A shrub to 2 metres or more high, with young stems appearing white due to dense stellate (star-shaped) hairs.
It has a very restricted distribution, only growing between Katoomba and Blackheath in the Blue Mountains of NSW.
It is found on sandstone outcrop (cliff tops and benches) in heathland and mallee-shrubland.
It is listed as being threatened with extinction in the wild, and is only known to occur at 10 sites.
Leionema spp. have characteristics matching those of other similar Rutaceae genera, (e.g. Philotheca, Phebalium, Crowea); i.e., simple and alternate leaves, usually with oil glands.
In this species, leaves are tubular (terete), crowded along the stems, to 20 mm long, by about 1 mm wide, usually curving upwards and aromatic when crushed.
Leionema spp. have 5-merous flowers; i.e. 5 sepals, 5 petals and usually 10 stamens surrounding 5 carpels, with an overall attractive star-shaped appearance. Flowers can be produced in leaf axils or branch terminals, in cymose clusters or solitary.
In this species, flowers are produced solitarily in upper leaf axils, to about 10 mm across, yellow in colour, appearing in winter to spring.
The fruit of Leionema is a schizocarp-capsule – which splits into equal segments on maturity which each segment called a coccus (plural cocci).
In this species, the fruit has been observed but not really described.
This species is not widely known to be cultivated. This is likely due to its listed threatened and protected status. It is very rare. It grows on sandstone outcrop in heathland and may require similar conditions to grow well in a garden. It may be more widely cultivated in the future.
In cultivation, Leionema spp. prefer well drained (sandy to sandy loams), acidic soils in dappled shade or morning-light positions. They are highly-drought tolerant once established but benefit from some supplementary watering. It is advised to add some slow-release fertiliser when first planted and they will benefit from periodic organic fertilising (eg: blood and bone or seaweed solution).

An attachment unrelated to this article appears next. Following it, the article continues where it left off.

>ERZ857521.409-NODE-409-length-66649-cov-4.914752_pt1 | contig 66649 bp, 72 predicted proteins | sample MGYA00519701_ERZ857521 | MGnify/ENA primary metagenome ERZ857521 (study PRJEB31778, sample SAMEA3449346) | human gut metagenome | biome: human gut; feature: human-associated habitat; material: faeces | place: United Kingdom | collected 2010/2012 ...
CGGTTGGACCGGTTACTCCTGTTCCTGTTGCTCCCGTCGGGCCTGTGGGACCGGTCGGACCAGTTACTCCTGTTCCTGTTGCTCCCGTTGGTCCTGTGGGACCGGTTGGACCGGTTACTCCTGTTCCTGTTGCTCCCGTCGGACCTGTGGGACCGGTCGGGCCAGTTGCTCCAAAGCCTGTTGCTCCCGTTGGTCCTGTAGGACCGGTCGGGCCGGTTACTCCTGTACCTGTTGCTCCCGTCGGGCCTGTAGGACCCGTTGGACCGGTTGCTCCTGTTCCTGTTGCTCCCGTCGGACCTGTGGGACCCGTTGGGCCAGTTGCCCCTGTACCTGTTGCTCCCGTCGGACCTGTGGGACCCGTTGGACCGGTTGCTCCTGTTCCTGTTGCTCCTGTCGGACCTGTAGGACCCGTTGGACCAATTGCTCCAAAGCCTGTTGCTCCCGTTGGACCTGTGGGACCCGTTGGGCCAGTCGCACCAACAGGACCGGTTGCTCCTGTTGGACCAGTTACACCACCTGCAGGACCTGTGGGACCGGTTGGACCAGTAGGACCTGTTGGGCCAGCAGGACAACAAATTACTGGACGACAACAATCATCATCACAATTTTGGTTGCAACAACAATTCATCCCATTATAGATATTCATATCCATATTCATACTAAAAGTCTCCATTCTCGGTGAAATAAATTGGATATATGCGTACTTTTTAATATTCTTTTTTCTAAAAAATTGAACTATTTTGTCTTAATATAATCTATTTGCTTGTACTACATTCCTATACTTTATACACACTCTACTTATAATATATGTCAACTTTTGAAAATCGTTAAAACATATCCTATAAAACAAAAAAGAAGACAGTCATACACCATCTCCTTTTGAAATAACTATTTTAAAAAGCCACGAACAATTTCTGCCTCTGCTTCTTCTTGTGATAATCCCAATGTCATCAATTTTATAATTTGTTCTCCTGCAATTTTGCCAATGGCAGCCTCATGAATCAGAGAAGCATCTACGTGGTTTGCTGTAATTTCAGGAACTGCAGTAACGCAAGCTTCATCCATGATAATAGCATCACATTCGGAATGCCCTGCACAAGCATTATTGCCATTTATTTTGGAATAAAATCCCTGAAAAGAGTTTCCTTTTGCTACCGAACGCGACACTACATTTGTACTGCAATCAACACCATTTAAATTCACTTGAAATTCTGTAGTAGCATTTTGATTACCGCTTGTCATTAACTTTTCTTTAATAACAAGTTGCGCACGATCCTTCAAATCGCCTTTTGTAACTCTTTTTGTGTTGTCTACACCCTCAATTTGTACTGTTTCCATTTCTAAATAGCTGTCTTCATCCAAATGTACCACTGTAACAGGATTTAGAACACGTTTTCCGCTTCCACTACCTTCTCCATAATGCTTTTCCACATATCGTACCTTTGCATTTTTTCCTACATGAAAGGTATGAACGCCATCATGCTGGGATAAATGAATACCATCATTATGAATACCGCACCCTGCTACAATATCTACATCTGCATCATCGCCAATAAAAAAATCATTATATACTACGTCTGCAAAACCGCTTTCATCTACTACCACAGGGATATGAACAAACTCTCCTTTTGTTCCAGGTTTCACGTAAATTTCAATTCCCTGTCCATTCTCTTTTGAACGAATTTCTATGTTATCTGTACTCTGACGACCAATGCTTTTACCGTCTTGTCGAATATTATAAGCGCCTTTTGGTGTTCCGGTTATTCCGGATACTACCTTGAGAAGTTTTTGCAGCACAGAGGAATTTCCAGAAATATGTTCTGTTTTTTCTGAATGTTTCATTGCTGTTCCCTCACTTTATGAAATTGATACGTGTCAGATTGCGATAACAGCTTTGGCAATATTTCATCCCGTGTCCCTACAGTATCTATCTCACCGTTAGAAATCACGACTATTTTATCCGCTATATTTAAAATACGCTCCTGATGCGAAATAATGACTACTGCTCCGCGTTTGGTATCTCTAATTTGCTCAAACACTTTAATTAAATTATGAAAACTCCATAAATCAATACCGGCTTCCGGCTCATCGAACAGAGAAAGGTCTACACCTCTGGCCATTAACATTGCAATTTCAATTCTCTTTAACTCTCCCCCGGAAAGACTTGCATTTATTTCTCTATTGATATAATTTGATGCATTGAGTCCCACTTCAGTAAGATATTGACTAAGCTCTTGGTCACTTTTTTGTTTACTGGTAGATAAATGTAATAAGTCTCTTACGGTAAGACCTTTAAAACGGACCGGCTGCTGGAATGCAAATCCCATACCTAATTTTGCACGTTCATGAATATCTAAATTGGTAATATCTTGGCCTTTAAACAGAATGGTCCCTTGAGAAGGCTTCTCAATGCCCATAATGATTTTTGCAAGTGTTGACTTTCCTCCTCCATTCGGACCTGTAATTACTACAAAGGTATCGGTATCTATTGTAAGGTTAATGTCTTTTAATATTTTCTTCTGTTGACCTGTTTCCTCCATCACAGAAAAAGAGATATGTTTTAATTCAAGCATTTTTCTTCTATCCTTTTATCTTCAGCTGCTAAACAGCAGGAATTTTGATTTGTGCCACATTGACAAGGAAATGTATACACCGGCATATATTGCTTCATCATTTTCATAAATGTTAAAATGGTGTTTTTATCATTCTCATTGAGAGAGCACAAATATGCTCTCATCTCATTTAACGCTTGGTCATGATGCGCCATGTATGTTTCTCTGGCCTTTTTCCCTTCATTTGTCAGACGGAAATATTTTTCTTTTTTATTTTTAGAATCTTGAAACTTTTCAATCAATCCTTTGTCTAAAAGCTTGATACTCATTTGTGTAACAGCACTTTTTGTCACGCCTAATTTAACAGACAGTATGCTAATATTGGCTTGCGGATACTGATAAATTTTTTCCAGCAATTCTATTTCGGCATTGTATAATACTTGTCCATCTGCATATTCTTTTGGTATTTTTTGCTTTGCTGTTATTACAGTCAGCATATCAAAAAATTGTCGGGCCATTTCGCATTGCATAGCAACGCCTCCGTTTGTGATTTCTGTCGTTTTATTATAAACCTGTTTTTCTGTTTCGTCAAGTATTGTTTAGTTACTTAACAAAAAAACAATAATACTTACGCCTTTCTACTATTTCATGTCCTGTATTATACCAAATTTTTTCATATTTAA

It has been reported that species in this genus should be cultivated more widely and simply need more attention and effort (see Australian Native Plants Society Australia weblink in the references).
In common with most members of the Rutaceae, propagation from seed is difficult but cuttings usually strike readily.
Leionema are a genus of 28 known species, 27 of which are endemic to Australia, with 1 species endemic to New Zealand. NSW currently has 15 species.
These species have been previously classified in the genus Eriostemon and Phebalium. Leionema differs by not having anthers with an apical point or gland, as well as free sepals on the flowers and small bracteoles on the middle to upper part of flower stalks (pedicels).
Most Leionema spp. would likely die in a fire and regenerate from seed. Some basal regrowth or stem-reshooting may be possible. This species is known to regenerate in substantial numbers from seed after fire.
Leionema – from Greek leios (λείος), meaning “smooth”, and nema (nήμα), a thread, referring to a ‘hilar strand’; a small piece of tissue joining the hilum (a scar on the side of the seed) to the ovule.
lachnaeoides – Latin – resembling species of the genus Lachnaea – a genus of South African heathland plants, related to Pimelea.
This species is listed as being threatened with extinction in the wild at the State and Commonwealth level with the category of Endangered.
NSW Flora Online (PlantNET) – Leionema lachnaeoides profile page https://plantnet.rbgsyd.nsw.gov.au/cgi-bin/NSWfl.pl?page=nswfl&lvl=sp&name=Leionema~lachnaeoides
Australian Native Plants Society Australia – Poor Relations – Phebalium / Leionema / Nematolepis http://anpsa.org.au/APOL20/dec00-4.html
NSW Office of Environment and Heritage – Leionema lachnaeoides profile page https://www.environment.nsw.gov.au/threatenedspeciesapp/profile.aspx?id=10457